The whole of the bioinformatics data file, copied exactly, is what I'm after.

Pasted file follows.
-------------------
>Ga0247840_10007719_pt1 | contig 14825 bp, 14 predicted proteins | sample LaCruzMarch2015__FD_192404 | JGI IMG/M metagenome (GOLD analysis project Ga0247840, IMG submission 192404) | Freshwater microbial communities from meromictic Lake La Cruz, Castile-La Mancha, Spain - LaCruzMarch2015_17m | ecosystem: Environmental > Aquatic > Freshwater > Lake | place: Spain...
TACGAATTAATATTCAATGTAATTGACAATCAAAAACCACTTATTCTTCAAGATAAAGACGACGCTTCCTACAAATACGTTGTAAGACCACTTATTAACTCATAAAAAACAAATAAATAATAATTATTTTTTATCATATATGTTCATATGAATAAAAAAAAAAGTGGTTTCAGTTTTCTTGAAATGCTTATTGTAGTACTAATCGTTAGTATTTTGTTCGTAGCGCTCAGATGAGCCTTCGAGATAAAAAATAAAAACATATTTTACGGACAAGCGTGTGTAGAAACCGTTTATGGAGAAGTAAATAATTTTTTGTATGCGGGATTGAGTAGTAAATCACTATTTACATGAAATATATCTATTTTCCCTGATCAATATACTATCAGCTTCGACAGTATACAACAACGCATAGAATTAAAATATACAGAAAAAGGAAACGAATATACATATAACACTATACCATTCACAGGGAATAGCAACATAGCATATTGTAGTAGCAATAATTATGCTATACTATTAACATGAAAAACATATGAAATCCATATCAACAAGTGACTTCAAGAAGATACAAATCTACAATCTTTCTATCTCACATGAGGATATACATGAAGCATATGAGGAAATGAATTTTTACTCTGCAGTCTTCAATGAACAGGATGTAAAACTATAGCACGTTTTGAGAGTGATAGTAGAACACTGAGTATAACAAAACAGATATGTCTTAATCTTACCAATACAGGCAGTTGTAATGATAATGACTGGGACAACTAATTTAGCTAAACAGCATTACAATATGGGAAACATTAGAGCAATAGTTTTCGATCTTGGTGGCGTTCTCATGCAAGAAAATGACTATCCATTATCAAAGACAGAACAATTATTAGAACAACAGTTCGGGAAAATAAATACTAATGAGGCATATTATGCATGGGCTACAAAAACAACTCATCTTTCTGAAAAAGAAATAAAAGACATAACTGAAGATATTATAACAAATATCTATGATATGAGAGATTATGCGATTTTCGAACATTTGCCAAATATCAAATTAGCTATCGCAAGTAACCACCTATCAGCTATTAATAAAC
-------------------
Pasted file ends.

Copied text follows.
>Ga0247840_10007719_pt1 | contig 14825 bp, 14 predicted proteins | sample LaCruzMarch2015__FD_192404 | JGI IMG/M metagenome (GOLD analysis project Ga0247840, IMG submission 192404) | Freshwater microbial communities from meromictic Lake La Cruz, Castile-La Mancha, Spain - LaCruzMarch2015_17m | ecosystem: Environmental > Aquatic > Freshwater > Lake | place: Spain...
TACGAATTAATATTCAATGTAATTGACAATCAAAAACCACTTATTCTTCAAGATAAAGACGACGCTTCCTACAAATACGTTGTAAGACCACTTATTAACTCATAAAAAACAAATAAATAATAATTATTTTTTATCATATATGTTCATATGAATAAAAAAAAAAGTGGTTTCAGTTTTCTTGAAATGCTTATTGTAGTACTAATCGTTAGTATTTTGTTCGTAGCGCTCAGATGAGCCTTCGAGATAAAAAATAAAAACATATTTTACGGACAAGCGTGTGTAGAAACCGTTTATGGAGAAGTAAATAATTTTTTGTATGCGGGATTGAGTAGTAAATCACTATTTACATGAAATATATCTATTTTCCCTGATCAATATACTATCAGCTTCGACAGTATACAACAACGCATAGAATTAAAATATACAGAAAAAGGAAACGAATATACATATAACACTATACCATTCACAGGGAATAGCAACATAGCATATTGTAGTAGCAATAATTATGCTATACTATTAACATGAAAAACATATGAAATCCATATCAACAAGTGACTTCAAGAAGATACAAATCTACAATCTTTCTATCTCACATGAGGATATACATGAAGCATATGAGGAAATGAATTTTTACTCTGCAGTCTTCAATGAACAGGATGTAAAACTATAGCACGTTTTGAGAGTGATAGTAGAACACTGAGTATAACAAAACAGATATGTCTTAATCTTACCAATACAGGCAGTTGTAATGATAATGACTGGGACAACTAATTTAGCTAAACAGCATTACAATATGGGAAACATTAGAGCAATAGTTTTCGATCTTGGTGGCGTTCTCATGCAAGAAAATGACTATCCATTATCAAAGACAGAACAATTATTAGAACAACAGTTCGGGAAAATAAATACTAATGAGGCATATTATGCATGGGCTACAAAAACAACTCATCTTTCTGAAAAAGAAATAAAAGACATAACTGAAGATATTATAACAAATATCTATGATATGAGAGATTATGCGATTTTCGAACATTTGCCAAATATCAAATTAGCTATCGCAAGTAACCACCTATCAGCTATTAATAAAC